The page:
Richard Green, a Fox contract player who had not worked in Hollywood since 1940 due to war service, was an early favourite for the role of Bruce Carlton.[32] James Mason, then starring in the hugely popular The Seventh Veil, was offered the role but turned it down because he thought it was "a silly book" and the "script didn't improve it".[33][34]

The first actors announced for the film were Reginald Gardiner who was cast Charles II by December 1945[35] and Glenn Langan who was cast by January 1946.[36]

In February 1946 Daryl Zanuck of Fox said the lead would be played by Peggy Cummins, with Cornel Wilde (a studio contract star) to play her main love interest.[37][38] Wilde was, after Tyrone Power, the leading "swashbuckling" style star under contract to Fox at the time. Richard Greene was the other leading contender for the part, and Wilde was under suspension at Fox to a dispute over roles, but Zanuck decided on Wilde, and the suspension was lifted.[39]

Vincent Price was cast in a support role as Lord Almsbury, friend of Bruce Carleton.[40][41]

Original filming

Filming started in March 1946. The budget was $3 million, making it the most expensive film in the history of Fox. (The previous had been Wilson.) The film was expected to take 103 days of filming and Cummins had to appear in every scene but one.[22] Winsor was paid $85,000 when filming started.[42]

Cummins collapsed on set on March 30 due to illness.[43] Filming was halted two times, reportedly due to illness on Cummins' part. Then on April 30, after 39 days of filming and $1 million had been spent, Fox announced that the shoot would be halted for three months and that Cummins and Stahl would be assigned to other projects.[44] Zanuck, head of Fox, said the film "has failed to measure up to the standards planned."[45][46]

The reason given later was that it was felt Cummins was very good as the young Amber - she had been extensively tested for these scenes - but looked too young for play Amber as she grew up. In the words of the New York Times "they found that Miss Cummins as grown up seductress looked more like Fluffy wearing her mother's old clothes and smearing on mom's lipstick when she wasn't looking."[47]

Fox did not give up on Cummins and put her into The Late George Apley, Moss Rose and Escape.[48] However, she would leave the studio after three years.[49]

Otto Preminger and Linda Darnell

In June 1946, Fox announced that Otto Preminger would take over from Stahl as director, and that the film would resume production in September. Preminger said he would use the same script as Stahl (which the censor had approved). It was estimated that if none of the Stahl-Cummins footage could be used, it would cost the studio $300,000.[50][51]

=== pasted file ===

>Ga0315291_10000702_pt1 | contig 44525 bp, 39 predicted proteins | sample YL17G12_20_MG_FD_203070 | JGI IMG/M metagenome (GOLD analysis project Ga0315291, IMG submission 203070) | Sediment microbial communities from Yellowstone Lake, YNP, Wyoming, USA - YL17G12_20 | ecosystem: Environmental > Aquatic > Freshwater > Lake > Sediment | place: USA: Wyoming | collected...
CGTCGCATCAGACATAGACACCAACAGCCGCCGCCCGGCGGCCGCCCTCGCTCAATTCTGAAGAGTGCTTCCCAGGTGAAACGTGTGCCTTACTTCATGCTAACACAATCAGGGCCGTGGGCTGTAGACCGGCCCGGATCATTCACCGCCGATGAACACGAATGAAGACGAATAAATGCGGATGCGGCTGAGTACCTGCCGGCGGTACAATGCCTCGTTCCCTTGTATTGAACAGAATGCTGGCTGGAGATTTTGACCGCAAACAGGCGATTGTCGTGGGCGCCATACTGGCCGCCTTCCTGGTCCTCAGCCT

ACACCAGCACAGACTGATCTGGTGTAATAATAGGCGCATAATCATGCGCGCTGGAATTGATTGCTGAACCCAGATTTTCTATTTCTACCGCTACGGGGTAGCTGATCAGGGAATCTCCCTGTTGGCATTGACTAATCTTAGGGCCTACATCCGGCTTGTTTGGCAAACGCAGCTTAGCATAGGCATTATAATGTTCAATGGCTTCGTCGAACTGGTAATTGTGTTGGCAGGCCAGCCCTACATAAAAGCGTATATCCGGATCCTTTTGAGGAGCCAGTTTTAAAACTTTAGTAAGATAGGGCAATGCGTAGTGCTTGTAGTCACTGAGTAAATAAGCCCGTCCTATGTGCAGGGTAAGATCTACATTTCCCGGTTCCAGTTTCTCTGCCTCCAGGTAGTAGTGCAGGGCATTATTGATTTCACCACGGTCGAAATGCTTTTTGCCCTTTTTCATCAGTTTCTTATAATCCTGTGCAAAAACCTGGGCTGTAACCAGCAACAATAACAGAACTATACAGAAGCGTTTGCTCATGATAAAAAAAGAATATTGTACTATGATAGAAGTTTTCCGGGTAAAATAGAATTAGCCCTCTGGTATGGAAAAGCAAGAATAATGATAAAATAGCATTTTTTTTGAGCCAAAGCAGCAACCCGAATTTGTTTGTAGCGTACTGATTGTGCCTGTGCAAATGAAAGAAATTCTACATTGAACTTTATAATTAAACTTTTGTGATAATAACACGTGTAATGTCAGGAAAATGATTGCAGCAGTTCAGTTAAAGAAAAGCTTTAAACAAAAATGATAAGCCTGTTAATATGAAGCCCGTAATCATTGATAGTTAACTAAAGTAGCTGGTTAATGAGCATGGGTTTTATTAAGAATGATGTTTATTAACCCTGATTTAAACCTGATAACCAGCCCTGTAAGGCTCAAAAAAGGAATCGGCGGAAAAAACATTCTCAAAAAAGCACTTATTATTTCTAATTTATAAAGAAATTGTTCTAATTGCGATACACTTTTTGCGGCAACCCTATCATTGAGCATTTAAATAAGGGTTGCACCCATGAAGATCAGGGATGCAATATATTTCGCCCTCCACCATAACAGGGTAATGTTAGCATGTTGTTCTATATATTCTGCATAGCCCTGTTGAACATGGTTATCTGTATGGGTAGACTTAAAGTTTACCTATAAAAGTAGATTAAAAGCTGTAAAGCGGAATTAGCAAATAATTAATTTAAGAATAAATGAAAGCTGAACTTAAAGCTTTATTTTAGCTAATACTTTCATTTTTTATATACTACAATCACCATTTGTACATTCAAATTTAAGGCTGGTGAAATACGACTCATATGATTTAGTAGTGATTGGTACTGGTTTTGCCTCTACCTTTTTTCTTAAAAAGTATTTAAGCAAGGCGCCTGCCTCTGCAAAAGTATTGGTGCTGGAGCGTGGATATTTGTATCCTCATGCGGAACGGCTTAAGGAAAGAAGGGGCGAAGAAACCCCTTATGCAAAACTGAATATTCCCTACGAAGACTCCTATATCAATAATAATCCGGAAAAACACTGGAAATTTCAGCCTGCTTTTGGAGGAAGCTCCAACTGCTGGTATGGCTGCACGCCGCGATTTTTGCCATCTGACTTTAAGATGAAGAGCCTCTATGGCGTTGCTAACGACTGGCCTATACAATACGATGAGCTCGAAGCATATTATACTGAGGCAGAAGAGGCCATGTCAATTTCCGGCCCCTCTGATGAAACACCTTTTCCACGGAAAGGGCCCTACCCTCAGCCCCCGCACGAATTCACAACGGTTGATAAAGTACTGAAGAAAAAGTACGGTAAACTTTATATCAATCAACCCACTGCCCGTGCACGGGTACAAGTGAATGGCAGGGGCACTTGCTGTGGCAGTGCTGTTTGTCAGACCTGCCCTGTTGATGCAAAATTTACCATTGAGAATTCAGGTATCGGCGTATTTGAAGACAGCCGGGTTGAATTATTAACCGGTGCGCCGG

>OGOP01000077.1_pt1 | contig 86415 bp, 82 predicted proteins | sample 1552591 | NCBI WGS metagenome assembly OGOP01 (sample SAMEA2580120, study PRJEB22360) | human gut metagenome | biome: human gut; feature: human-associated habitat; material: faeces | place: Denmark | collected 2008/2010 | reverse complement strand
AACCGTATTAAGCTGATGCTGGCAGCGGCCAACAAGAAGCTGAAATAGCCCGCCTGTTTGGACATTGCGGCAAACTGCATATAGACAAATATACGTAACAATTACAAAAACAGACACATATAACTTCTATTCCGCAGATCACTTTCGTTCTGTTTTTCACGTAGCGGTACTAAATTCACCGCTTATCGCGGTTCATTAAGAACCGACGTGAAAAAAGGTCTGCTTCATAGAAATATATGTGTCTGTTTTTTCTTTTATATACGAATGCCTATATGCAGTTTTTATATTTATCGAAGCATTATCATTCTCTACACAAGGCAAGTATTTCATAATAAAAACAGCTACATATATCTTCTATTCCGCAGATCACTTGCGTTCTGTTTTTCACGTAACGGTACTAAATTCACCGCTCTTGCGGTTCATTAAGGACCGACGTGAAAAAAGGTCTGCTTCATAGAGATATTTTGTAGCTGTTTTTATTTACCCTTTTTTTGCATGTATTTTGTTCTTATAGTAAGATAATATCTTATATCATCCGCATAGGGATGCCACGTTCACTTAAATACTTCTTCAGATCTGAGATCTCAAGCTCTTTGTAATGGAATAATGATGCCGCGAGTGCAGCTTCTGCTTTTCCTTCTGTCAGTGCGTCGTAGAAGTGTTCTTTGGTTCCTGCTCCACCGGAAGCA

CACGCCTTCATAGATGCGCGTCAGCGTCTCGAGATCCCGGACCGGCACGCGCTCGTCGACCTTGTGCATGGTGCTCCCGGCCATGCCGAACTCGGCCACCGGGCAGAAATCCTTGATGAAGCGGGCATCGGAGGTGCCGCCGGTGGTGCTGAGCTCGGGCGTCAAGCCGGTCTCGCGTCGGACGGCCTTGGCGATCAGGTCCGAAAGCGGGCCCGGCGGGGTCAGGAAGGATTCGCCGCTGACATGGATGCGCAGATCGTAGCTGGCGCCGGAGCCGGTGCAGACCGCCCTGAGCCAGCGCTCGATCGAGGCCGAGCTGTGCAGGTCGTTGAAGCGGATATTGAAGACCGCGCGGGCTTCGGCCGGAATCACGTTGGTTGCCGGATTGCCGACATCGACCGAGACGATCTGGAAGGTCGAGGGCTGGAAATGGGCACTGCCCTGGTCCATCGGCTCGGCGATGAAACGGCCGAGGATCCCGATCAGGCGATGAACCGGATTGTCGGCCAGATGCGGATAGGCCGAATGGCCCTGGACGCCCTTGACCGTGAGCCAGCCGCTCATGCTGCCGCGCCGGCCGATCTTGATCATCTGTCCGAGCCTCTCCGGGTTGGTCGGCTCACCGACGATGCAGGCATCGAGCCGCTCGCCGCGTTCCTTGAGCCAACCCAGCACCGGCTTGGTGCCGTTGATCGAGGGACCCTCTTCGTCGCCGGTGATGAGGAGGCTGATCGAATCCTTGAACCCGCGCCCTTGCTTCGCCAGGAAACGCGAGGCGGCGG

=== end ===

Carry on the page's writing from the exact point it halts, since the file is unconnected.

Preminger said the film had been stopped because "somehow all the elements didn't jell".[52] He later said in his memoirs that he did not want to make the film because he disliked the novel but Zanuck forced him under his contract.[53]

He supervised a rewrite of the script by Dunne and Ring Lardner Jnr.[25] Dunne later recalled he and Lardner "both had great distaste for the material... We divided it up because the steam was on... They wanted to get it restarted as soon as possible."[54]

In July, Linda Darnell was announced as Cummins' replacement.[55] "I'm pinching myself," said Darnell.[56] Preminger later said that he did not want Darnell, and would have preferred someone like Lana Turner who he felt could have been borrowed from MGM. However he says Zanuck wanted Darnell.[57] Darnell's casting meant she had to miss out on a role in Captain from Castile; she was replaced by Jean Peters.

By now the budget was up to $4.5 million. $2 million went on physical production. Because mostly contract actors were used, the cast only cost $350,000 (sets cost $380,000).[23]

There were other cast changes. Richard Greene (making his first Hollywood film in seven years) replaced Vincent Price.[58] George Sanders replayed Reginald Gardiner as Charles II.[59] John Russell, who the studio was grooming for stardom, was cast as Black Jack Russell.[60]

Wilde was reluctant to return to the film. Fox considered replacing him with Stewart Granger, though this would have been difficult due to Granger's other commitments.[61]

In October, right before filming was to resume, Wilde announced he would not return to the role unless he was given an increase in salary. He was being paid $3,000 a week for forty weeks a year but wanted an arrangement comparable to Betty Grable, who made two films a year at $150,000 a film. Wilde said "My agent said that since I am leading the whole Fox lot in fan mail I should be getting money comparable to that received by the top people at the studio. I am worth much more to the company than I was a year ago [when his contract was renegotiated] and an actor must insure himself against the time when he is no longer wanted."[62] The dispute was ended when the studio increased his salary to $5,000 a week.[63]

Second filming

Filming resumed in October 1946 and ended on March 1947. The budget by the end was $6.5 million.[64]

George Sanders was filming a part in The Ghost and Mrs Muir at the same time.[65]


The film was completed and released in New York in October 1947.[66]

Opening week record

The film played 451 dates in its first week and Fox claimed that it had achieved the biggest box office [opening] figures in the entire industry.[67]